Development

The Consenting Process

Rampion 2 is classified as a Nationally Significant Infrastructure Project (NSIP) because of its capacity to deliver large amounts of electricity. The process for gaining consent to develop major offshore wind farms is set in legislation.

National planning policies set out what documents and evidence Rampion 2 need to submit. There are stringent rules on how to consult stakeholders about the project. There is a formal process that the application and decision making must follow. The owners of Rampion 2 must apply for a Development Consent Order to the Planning Inspectorate (PINs). The Development Consent Order application is then assessed and determined under the Planning Act 2008.

The Planning Inspectorate is the UK agency responsible for managing the examination process. It will appoint an Independent Examining Authority to rigorously examine the application. At the end of the examination, the Independent Examining Authority will make a recommendation to the Government’s ‘Secretary of State for Business Energy and Industrial Strategy’. The Secretary of State will then review the application, and decide on whether to grant a Development Consent Order.

*For more information on this process please see the Planning Inspectorate’s website.

rampion2-development-aerial-wind-farm

Project Timeline

Some species need to be monitored for 2 years to gather sufficient data to understand their use of the region.

2019

The Crown Estate, who own the sea bed, announce the Agreements for Lease.

2020 Summer/Autumn

Detailed design process for the project commences. Informal feedback starts getting gathered from local stakeholders, leading to the Early Consultation in January 2021.

2020 September

This consultation is a formal requirement of the planning process. Preliminary Environmental Impact Assessment will be available to inform consultees.

2021 Summer*

The application for ‘Development Consent Order’ to build, operate and decommission project will be submitted to the Planning Inspectorate.

2021 Winter / 2022 Spring*

The Secretary of State for Energy will make their decision, carefully considering the recommendations of the Planning Inspectorate.

2022 / 2023*

Earliest timeframe for the building and installation of the wind farm and related electrical infrastructure.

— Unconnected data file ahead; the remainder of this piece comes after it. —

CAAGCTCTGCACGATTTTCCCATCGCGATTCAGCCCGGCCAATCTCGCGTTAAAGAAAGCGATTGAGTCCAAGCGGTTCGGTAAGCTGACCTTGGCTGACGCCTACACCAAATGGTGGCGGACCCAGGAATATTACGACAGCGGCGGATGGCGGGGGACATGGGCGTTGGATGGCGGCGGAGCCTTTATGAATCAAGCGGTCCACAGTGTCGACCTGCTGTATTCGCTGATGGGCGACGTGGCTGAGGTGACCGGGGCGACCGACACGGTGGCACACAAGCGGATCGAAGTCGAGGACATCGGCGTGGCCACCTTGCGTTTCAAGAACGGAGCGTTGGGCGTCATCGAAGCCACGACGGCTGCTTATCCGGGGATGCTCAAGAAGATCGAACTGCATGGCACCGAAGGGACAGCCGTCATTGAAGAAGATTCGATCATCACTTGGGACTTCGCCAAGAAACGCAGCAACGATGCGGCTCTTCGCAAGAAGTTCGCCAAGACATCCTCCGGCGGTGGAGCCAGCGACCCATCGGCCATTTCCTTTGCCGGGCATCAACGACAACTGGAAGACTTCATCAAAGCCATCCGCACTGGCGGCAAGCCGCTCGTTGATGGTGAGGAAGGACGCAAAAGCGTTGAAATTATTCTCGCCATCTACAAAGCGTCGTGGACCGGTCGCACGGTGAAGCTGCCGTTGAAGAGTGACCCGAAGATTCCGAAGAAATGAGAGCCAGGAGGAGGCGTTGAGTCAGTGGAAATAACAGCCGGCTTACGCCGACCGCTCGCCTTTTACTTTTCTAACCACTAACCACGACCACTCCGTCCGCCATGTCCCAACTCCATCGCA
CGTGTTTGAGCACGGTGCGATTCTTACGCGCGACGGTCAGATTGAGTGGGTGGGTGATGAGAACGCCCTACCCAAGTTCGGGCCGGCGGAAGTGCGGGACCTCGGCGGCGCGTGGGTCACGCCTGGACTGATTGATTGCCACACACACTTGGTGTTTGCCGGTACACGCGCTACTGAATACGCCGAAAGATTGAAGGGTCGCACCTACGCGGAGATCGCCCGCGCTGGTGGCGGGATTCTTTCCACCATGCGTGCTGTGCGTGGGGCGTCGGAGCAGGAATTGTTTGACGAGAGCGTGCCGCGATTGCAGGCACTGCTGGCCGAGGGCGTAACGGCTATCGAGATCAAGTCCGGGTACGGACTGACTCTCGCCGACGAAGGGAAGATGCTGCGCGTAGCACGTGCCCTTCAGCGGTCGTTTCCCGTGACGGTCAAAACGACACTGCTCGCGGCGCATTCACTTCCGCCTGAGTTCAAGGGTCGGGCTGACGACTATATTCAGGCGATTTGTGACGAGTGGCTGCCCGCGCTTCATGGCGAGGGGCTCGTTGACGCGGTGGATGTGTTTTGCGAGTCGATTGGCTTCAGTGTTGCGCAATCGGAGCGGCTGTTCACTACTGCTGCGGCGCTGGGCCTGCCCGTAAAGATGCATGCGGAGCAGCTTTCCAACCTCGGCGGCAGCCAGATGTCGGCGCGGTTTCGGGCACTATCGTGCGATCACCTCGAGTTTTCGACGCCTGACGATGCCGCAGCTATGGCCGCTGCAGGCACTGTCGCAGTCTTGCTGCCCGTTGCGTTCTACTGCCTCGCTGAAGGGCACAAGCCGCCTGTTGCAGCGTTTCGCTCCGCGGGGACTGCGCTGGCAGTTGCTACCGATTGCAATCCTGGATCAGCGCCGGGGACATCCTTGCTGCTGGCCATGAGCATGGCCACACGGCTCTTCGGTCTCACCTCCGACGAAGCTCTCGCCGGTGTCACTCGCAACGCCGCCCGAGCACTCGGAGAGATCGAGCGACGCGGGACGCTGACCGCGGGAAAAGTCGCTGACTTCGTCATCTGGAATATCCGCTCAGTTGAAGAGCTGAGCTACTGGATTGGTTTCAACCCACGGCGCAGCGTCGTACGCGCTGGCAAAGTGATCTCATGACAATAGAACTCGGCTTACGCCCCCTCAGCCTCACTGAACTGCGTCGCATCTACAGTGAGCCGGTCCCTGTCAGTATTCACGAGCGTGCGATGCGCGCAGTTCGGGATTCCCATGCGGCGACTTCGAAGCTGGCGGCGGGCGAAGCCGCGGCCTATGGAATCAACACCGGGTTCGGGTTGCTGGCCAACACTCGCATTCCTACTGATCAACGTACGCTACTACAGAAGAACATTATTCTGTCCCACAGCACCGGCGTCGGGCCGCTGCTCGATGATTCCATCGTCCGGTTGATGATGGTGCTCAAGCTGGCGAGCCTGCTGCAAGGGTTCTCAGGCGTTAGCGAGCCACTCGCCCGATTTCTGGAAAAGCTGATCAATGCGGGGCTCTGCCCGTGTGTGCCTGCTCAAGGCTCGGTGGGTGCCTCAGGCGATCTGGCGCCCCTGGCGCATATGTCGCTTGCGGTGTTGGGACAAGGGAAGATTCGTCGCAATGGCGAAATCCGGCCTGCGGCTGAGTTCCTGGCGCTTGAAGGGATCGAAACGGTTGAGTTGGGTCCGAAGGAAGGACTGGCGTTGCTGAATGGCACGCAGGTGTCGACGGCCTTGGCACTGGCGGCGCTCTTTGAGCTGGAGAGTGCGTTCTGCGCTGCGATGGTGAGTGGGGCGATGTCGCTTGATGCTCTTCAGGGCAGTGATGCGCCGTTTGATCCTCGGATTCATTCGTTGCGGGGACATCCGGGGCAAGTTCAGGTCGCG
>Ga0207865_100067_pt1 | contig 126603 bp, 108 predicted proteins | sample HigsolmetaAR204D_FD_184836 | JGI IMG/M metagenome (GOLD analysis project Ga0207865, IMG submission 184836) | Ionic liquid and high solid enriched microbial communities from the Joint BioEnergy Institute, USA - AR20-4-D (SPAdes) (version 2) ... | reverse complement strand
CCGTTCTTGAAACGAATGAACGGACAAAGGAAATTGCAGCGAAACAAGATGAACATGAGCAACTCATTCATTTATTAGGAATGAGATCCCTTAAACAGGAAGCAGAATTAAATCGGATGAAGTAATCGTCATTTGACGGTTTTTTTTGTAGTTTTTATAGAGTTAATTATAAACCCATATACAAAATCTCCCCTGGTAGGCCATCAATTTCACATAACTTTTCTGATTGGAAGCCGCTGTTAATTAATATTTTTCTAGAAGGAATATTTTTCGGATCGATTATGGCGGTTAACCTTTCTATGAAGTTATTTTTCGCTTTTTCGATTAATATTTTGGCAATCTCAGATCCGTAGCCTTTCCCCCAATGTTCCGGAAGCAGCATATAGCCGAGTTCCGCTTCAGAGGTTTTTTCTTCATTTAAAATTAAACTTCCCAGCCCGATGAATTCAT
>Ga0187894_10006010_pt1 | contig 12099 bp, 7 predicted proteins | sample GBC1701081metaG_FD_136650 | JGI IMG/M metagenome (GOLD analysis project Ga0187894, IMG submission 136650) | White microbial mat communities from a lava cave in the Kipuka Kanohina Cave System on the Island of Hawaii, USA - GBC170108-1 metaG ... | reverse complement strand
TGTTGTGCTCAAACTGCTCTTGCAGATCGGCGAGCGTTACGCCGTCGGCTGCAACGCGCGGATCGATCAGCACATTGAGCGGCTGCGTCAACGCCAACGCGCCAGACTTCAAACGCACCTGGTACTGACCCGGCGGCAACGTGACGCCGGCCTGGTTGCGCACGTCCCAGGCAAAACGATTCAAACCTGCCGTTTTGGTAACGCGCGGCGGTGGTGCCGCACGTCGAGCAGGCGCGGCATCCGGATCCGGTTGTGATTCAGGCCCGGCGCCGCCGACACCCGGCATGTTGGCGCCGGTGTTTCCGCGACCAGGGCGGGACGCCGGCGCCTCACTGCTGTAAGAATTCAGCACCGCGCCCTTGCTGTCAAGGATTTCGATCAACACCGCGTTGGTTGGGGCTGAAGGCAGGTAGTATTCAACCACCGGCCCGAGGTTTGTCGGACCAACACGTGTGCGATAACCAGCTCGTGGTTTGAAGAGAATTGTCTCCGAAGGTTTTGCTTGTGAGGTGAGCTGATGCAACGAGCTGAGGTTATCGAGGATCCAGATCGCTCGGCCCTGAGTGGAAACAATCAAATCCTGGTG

Mid 2020's*

Once the wind farm is up and running, it will meet the electricity needs of up to 1 million UK homes each year.

Late 2020's*

The expected working lifespan of a wind turbine is around 30 years. The planning consent applied for covers this period.
A decision needs to be made at this point to either decommission, extend the consent for the existing infrastructure, or apply for a new project. If decommissioned, there will be no visible trace of the wind farm ever having been there!

30+ years later...
Some species need to be monitored for 2 years to gather sufficient data to understand their use of the region.

The Crown Estate, who own the sea bed, announce the Agreements for Lease.

Detailed design process for the project commences. Informal feedback starts getting gathered from local stakeholders, leading to the Early Consultation in January 2021.

This consultation is a formal requirement of the planning process. Preliminary Environmental Impact Assessment will be available to inform consultees.

The application for ‘Development Consent Order’ to build, operate and decommission project will be submitted to the Planning Inspectorate.

The Secretary of State for Energy will make their decision, carefully considering the recommendations of the Planning Inspectorate.

Earliest timeframe for the building and installation of the wind farm and related electrical infrastructure.

Once the wind farm is up and running, it will meet the electricity needs of up to 1 million UK homes each year.

The expected working lifespan of a wind turbine is around 30 years. The planning consent applied for covers this period.
A decision needs to be made at this point to either decommission, extend the consent for the existing infrastructure, or apply for a new project. If decommissioned, there will be no visible trace of the wind farm ever having been there!

*estimated timescales. Factors outside of our control may impact our timeline.

Rampion 2 Consultation Event Presentation

Consultation

Being a good neighbour

Our aim is to build on our existing relationships from the original Rampion project, while also reaching new communities who weren’t so involved the first time around, to remain a long-term, good neighbour of the Sussex community.

engineers dig dirt at site of Rampion underground cables

Environmental Impact Assessment

An Environmental Impact Assessment is being undertaken to ensure any potential significant environmental effects that may arise as a result of the construction, operation and decommissioning of the proposed project are properly understood. The results of the full Environmental Impact Assessment will be included within the comprehensive Environmental Statement produced to support the application for development consent. The findings of the assessments will influence the construction methods that we use and the technical design of the project so that the benefits of Rampion 2 are optimised and any negative effects are minimised.

We have ongoing surveys including those listed, to understand the local:

The reports below will be of interest to anyone looking to understand the details on our impact assessments.

young lady conducts Rampion 2 environmental assessment
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